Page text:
THE GLORIOUS DELIGHTS OF NOOSA NATIONAL PARK
Warm water, warm air and the sound of cicadas in the trees. Tropical was overdone
On our first visit to Noosa in the ’70s we surfed until late in the afternoon. Until the sun sank like a fiery red ball behind the mast and spars of the yacht moored 100 metres or so away in the shelter of Laguna Bay.
The first thing we notice this time, at the start of our coastal walk from Noosa Head to Caloundra Head, was how the sand has built up inside First Point, creating a clean surf break … even at Little Cove and at the national park.
The beaches have seen so much change over the years, from deep erosion caused by cyclonic storms to the sand pumping and replenishment programs.
They play such an important part of Australian life … whether feeling the sand between your toes or the sun on your skin, the exhilarating freshness of salt water and the physical well-being from swimming.
The beach is where everyone can go. It reflects our egalitarian nature.
And the beachfront carpark allows anyone and everyone, especially those with a disability, to sit and enjoy the beach.
From here you can take the 200 steps to Upper Hastings Street or choose the boardwalk that hugs the coastline past First Point.
Keep a look out for koalas, as you can sometimes see them during the day asleep in the fork of a eucalypt tree.
The beauty of Noosa unfolds before us, and it is protected from the southerly change that has been around for a couple of days.
Little Cove is one of those places you fall in love with at first glance.
A gentle sea breeze, the luminescent blue-green colour of the water, the filtered glimpses of the ocean and Noosa’s North Shore through the trees.
Not wide, open views. Subtle. A beautiful blend of light and shade.
Heading towards the national park entrance, there’s a group of young people taking a selfie from the last point before the gate.
I tell them that was the spot one of the great surfing photos was taken, in the 1960s – by John Witzig and it was of Bob McTavish beside an FX Holden with a perfect line-up of waves in the background.
On the corner opposite, where Coco’s restaurant once stood, is now a new residential development.
And you can grab a coffee at the information centre inside the park itself. The Noosa Wave. Wasn’t that the name of the take-away shop just outside the national park gates … the one we used to get a hamburger and a milk shake from in the 1970s?
Take the time to sit here beneath gum trees and the pandanus palms. Rest and reflect on those who have been here long before as well as the times we have enjoyed in what would have to be one of the most interesting places you could imagine.
Respect the environment … the plants, the birds, the animals. Respect the dreamtime spirits.
I remember television and radio presenter Hamish McDonald speaking at an Australian Institute of Architects evening.
He reminded us that the welcome to country dates back thousands of years. It shows respect, not to enter someone’s home until invited.
It’s also a chance to build relationships, share knowledge. After all, our land is our heritage.
As a journalist, McDonald said, we look for pictures.
No matter where, among the first things we notice is the buildings. The homes, the churches.
We see inside those places.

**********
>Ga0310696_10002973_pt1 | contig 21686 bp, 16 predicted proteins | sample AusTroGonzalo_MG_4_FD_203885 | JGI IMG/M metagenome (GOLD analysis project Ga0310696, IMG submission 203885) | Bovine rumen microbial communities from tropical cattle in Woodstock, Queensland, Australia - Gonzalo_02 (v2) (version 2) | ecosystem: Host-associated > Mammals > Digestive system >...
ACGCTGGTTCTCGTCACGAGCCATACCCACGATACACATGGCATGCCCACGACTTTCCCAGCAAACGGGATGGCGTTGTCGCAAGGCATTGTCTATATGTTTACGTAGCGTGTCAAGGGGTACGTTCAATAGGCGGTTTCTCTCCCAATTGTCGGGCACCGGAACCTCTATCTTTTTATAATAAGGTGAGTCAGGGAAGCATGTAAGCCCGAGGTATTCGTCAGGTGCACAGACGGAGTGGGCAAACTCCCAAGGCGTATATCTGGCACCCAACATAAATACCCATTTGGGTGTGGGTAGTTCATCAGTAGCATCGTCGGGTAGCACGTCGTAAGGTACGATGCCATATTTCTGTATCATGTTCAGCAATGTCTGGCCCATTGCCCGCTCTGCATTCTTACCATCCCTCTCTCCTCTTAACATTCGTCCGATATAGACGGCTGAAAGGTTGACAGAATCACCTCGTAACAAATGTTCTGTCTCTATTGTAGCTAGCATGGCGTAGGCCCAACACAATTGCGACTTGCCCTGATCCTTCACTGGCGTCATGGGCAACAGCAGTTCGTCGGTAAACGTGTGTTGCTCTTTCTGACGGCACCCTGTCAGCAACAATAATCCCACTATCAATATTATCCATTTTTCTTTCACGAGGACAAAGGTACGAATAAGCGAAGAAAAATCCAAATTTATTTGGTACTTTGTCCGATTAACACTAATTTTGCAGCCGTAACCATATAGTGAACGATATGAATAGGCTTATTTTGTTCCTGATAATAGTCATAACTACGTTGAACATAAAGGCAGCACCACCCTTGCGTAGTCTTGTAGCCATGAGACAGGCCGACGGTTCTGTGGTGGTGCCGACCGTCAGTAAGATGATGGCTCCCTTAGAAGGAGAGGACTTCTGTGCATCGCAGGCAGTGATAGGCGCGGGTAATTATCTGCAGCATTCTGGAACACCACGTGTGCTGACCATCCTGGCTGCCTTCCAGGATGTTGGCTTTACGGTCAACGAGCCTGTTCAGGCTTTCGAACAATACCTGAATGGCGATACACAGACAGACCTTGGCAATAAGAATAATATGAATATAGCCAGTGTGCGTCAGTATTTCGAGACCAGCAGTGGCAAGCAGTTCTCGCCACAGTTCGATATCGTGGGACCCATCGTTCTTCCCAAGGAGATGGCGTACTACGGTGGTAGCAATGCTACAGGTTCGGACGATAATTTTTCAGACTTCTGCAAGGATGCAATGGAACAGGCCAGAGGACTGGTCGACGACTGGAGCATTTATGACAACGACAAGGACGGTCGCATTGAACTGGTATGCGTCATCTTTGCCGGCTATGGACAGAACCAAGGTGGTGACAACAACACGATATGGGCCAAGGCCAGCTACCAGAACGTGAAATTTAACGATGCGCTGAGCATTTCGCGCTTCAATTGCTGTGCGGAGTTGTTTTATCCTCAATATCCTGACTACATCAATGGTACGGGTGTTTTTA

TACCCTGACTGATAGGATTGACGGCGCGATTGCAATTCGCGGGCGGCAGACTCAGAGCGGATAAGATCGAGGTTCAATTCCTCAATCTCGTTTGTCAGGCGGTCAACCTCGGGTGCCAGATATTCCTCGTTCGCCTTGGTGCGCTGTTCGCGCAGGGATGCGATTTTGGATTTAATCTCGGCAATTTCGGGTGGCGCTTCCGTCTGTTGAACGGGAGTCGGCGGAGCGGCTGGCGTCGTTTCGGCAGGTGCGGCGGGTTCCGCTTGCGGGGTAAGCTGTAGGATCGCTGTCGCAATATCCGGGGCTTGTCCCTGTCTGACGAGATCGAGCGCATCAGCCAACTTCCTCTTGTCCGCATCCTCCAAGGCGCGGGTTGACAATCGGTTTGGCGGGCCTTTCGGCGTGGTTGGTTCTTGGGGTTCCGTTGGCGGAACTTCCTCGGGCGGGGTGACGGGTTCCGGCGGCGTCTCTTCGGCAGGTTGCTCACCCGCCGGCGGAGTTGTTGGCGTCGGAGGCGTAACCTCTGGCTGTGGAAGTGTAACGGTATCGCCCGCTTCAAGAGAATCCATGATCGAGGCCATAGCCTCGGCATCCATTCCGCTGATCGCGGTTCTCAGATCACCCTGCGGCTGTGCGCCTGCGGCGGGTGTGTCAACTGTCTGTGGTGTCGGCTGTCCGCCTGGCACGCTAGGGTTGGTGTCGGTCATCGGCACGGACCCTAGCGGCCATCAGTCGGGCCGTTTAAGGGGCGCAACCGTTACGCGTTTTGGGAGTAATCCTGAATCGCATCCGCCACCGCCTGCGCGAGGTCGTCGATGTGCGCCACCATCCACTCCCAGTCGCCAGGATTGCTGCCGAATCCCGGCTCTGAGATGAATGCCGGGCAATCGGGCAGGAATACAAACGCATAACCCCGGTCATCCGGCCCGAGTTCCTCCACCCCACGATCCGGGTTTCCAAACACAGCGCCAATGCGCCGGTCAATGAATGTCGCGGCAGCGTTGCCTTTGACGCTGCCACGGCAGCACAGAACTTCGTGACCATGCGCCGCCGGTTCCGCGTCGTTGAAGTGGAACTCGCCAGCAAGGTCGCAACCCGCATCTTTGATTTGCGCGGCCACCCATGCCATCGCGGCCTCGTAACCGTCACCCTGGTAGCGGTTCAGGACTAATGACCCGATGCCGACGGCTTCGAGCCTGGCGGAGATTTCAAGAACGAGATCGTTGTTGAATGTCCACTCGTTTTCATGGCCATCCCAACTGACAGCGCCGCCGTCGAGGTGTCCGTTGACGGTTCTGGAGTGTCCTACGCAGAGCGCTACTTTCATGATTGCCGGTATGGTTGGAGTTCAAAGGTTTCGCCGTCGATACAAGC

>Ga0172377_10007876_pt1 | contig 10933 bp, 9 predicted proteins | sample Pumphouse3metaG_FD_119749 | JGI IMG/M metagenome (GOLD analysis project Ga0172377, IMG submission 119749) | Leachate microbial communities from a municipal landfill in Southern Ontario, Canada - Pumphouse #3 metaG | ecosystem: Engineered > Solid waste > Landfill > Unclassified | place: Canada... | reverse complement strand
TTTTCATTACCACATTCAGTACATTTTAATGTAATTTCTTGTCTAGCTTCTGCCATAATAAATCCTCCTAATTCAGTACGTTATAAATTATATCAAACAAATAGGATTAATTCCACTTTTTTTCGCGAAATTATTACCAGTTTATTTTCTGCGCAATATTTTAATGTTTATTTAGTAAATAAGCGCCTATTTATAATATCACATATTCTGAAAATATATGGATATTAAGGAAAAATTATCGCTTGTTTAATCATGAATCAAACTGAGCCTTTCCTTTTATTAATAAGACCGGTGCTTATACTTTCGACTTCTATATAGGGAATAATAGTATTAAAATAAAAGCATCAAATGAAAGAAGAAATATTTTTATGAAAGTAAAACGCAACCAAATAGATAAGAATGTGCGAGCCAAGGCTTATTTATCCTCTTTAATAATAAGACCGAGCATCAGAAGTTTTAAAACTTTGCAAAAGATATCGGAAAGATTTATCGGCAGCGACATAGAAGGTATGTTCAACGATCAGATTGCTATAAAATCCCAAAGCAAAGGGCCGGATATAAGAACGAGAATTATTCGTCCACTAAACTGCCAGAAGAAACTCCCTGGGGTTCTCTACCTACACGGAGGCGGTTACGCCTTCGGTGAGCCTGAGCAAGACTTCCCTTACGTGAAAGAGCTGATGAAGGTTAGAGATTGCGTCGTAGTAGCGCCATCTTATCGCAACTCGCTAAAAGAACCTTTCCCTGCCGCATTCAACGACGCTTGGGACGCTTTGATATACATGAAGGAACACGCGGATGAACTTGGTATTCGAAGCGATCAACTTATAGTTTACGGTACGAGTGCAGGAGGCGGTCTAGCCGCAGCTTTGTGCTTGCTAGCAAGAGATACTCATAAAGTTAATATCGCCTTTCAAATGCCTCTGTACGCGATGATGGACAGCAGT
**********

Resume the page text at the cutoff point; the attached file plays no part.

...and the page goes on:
They give shape to the place, identity to the people.
Our buildings tell the story of our place.
This is a place of optimism. Exciting, bold and adventurous.
We need to acknowledge the diversity of the people who call this place home.
They provide so much inspiration for what makes this country.
And this pathway through Noosa National Park is one of the best you could wish for.
It leads past so many coves and beaches, rock pools and cliffs. Through all shades of green as the trees at times form canopies and at other times it weaves among open native grassland.
The first few kilometres are wheelchair friendly but not after that.
There are toilets and some drinking water at the start and at Ti-Tree Bay but beyond that you need to carry your own water.
Ti-Tree was such an exotic surfing spot for young surfers in the ’60s. Away from Main Beach, First Point, Johnsons and National.
The Boiling Pot, Dolphin Point, Fairy Pools and Granite Bay are some of the landmarks. Then you come to Noosa Head itself and Hells Gate was where you could come face to face with the extreme elements … the glorious days and those filled with cyclonic conditions.
The headland is bold, exposed, rugged. The ocean is deep blue. There is the stunted growth of trees and grasses. And in the background, the bushland bird song.
Writing in Surfing World in 1967, surfer Dr Robert Spence captured what it must have been like to experience the full force of nature.
“Australia Day weekend in 1967, Cyclone Dinah swung down the coast from Townsville.
“By January 29 it was 60-80km off Noosa Head.
“Giant waves exploding against the cliffs at Noosa Head and Hells Gate.
“The twisted wash off Hells Gate steered the mountain of water into the air.
“There was time for us to yell a warning to one another then throw ourselves against the trunks of trees as the lip of the wave exploded in the cyclone twenty feet over our heads.’’
From here, you drop down to the curve of beach at Alexandria Bay, but the conditions here can sometimes be dangerous for swimming.
This is the 4.5km mark. Then the path continues up over a headland and on to North Sunshine Beach. Stone steps lead down to the sand.
Look up the steep sand dunes to some exceptional houses.
Sunshine Beach village is a further 1.3km. It has been an 8km walk in one hour 40 minutes of moving time … but add half hour for a cup of tea and sandwich. Longer if you have a swim.
It’s a journey well worth taking. I had forgotten how good it can be.
Visit Adventure Sunshine Coast for detailed information on various sections of the Coastal Pathway.